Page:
Any student at the University of Mississippi can minor in international studies. Students do not have to apply to the Croft Institute to declare international studies as their minor. Students can simply start taking the courses required for the minor, but it is useful to declare the minor. Students pursuing majors in the College of Liberal Arts should visit Ventress to declare, while students in other schools should visit their respective dean's office.
If you are a current Ole Miss student interested in the International Studies minor, please let us know who you are! We would like to keep you informed about international studies-related news and events happening on campus as well as give you an early look at the Inst-designated courses that will be taught in the coming semester. Click on the link in the upper right-hand corner of this web page.
Course Requirements: A minor in international studies consists of 18 hours, including Pol 102 (Introduction to Comparative Politics) and 15 hours of 300-level (or higher) course work selected from Inst-designated courses. A minimum grade of C is required in all course work to be counted toward the international studies minor.
Other Academic Requirements: Students must demonstrate competency in a modern language other than English by completing 3 hours of 300-level course work in a modern language with a minimum grade of C.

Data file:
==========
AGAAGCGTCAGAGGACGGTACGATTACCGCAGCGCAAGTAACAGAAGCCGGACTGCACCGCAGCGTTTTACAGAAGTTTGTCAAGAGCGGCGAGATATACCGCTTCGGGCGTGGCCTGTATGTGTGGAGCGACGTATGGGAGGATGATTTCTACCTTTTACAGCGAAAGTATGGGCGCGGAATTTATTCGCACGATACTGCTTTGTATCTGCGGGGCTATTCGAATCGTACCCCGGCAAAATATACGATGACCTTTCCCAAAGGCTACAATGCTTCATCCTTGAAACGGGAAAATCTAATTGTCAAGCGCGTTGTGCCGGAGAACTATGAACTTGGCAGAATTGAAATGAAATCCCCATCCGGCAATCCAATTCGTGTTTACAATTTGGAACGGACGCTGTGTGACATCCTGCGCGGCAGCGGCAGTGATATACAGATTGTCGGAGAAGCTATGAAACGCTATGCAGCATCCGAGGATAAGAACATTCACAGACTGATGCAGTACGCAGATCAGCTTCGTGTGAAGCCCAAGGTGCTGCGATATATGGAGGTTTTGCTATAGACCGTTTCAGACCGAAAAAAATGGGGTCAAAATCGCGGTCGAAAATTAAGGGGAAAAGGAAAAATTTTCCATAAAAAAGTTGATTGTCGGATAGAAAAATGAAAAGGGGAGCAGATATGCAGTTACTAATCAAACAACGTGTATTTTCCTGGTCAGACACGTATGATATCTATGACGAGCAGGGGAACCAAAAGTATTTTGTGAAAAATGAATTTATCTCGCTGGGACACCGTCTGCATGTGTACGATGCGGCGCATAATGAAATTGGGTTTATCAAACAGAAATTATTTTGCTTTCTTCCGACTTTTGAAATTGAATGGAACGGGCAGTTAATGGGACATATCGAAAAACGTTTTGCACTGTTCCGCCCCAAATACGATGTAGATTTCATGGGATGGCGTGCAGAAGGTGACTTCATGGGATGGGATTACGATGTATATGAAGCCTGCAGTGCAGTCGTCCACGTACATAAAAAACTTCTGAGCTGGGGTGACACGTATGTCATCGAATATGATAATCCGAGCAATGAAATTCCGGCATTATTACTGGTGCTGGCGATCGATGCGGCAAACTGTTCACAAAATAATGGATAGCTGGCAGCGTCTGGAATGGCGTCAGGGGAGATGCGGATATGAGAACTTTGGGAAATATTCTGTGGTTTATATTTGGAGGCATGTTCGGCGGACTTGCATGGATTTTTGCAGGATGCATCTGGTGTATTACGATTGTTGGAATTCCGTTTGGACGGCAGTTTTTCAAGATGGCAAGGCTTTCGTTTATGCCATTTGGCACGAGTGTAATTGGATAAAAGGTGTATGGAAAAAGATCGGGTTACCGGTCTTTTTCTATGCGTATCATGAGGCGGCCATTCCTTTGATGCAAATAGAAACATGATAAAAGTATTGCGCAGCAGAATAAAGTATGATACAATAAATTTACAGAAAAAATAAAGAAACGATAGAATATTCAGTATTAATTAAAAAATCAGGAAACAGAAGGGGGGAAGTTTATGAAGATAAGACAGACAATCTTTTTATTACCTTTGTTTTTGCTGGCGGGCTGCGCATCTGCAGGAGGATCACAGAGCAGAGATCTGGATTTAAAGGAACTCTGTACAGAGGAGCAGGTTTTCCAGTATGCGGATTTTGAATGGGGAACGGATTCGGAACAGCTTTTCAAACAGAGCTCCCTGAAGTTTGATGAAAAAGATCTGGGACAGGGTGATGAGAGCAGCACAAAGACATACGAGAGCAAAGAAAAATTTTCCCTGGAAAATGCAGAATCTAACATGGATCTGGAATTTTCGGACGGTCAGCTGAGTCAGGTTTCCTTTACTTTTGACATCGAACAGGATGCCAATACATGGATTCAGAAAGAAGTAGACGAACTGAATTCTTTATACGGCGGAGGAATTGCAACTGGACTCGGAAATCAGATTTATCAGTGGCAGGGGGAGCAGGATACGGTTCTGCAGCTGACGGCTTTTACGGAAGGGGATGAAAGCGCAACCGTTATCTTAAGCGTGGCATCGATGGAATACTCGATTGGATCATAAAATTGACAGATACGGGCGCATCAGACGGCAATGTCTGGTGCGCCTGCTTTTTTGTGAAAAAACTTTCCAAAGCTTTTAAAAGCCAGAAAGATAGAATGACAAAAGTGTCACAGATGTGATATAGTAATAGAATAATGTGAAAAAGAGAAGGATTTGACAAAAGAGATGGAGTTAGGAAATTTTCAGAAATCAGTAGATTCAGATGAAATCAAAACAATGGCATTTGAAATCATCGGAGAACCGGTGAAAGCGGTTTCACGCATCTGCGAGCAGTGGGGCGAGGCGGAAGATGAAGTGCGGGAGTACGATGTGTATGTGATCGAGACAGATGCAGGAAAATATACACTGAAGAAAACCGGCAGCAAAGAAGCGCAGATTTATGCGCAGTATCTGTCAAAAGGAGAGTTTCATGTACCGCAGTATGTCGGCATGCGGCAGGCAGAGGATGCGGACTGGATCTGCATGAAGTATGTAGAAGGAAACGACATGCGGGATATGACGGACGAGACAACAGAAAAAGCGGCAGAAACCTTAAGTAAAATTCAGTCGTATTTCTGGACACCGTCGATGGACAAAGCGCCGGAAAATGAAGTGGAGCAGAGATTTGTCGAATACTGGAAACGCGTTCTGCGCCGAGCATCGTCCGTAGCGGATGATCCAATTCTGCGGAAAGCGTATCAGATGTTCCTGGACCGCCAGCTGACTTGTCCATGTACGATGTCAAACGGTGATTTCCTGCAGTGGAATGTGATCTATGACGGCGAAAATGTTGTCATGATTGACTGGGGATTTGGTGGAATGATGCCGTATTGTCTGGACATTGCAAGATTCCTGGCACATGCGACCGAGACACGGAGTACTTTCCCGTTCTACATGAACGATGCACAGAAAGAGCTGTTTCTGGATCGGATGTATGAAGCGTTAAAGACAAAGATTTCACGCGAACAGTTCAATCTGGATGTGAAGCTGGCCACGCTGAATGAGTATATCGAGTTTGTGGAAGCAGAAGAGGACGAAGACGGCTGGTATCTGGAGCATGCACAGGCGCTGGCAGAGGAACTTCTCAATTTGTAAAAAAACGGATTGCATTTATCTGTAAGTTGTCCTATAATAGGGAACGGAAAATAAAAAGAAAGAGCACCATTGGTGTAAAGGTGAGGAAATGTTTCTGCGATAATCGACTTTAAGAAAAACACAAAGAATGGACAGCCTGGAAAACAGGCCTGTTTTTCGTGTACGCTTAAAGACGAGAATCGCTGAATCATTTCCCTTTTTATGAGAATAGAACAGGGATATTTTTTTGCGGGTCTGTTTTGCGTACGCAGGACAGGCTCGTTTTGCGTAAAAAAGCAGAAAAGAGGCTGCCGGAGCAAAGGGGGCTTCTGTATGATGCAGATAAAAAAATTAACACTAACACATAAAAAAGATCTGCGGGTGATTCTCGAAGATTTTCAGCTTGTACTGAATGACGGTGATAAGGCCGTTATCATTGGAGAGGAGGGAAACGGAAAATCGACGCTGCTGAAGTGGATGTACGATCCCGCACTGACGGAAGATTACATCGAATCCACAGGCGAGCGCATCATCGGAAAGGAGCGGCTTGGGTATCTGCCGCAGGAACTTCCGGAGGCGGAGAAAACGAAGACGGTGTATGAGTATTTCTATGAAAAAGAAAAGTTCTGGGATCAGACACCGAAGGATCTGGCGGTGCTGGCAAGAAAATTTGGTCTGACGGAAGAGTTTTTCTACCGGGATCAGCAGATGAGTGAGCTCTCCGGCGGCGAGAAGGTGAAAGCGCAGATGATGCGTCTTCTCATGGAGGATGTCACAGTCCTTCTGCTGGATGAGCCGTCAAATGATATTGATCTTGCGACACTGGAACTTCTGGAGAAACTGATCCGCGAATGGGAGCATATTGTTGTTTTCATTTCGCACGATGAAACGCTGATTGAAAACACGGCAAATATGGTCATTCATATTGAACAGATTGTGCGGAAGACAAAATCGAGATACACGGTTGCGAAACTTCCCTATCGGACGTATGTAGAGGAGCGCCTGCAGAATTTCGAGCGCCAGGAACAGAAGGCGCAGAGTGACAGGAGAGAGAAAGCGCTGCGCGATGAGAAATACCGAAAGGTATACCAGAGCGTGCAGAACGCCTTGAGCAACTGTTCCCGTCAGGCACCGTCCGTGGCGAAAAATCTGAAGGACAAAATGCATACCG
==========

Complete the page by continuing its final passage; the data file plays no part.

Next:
Students who have taken Inst 101 as international studies majors and would like to complete the minor can substitute Inst 101 for Pol 102.
This course examines the various components of the European social model from the end of World War II to the present. Through the lens of history, sociology and public policy, the course addresses such issues as universal health care, labor market regulations, retirement pensions, and education. More broadly, “The European Welfare State” examines how and why European states allocate resources and redistribute wealth. Throughout the course, we will explore similarities and differences among many European states, from Italy to Sweden and from the United Kingdom to the Soviet Union. Part 1 of the course focuses on the consolidation of the European welfare state from 1945 to 1968. Part 2 examines neoliberal critiques of the European social model and related attempts to overhaul the welfare state during the 1980s and 1990s. Part 3 addresses recent mitigating factors such as immigration, the growth of inequality, and attempts to reform aspects of the welfare state in light of demographic changes. In the fourth part of the course, students will work independently on their own research projects.
This course will focus on the security and politics of the Gulf Cooperation Council states (Saudi Arabia, Bahrain, Oman, UAE, Kuwait, and Qatar) after the 2003 invasion of Iraq, particularly in the context of regional dynamics and what has been popularly described as the new cold war. Key issues such as sectarianism, elections, regional foreign policies and the impact of the 2011 Arab uprisings on the politics and foreign policies of the GCC states are examined through course readings, news articles, and guest speakers. Finally, students will engage in a semester-long research project on a question and case study of their choosing.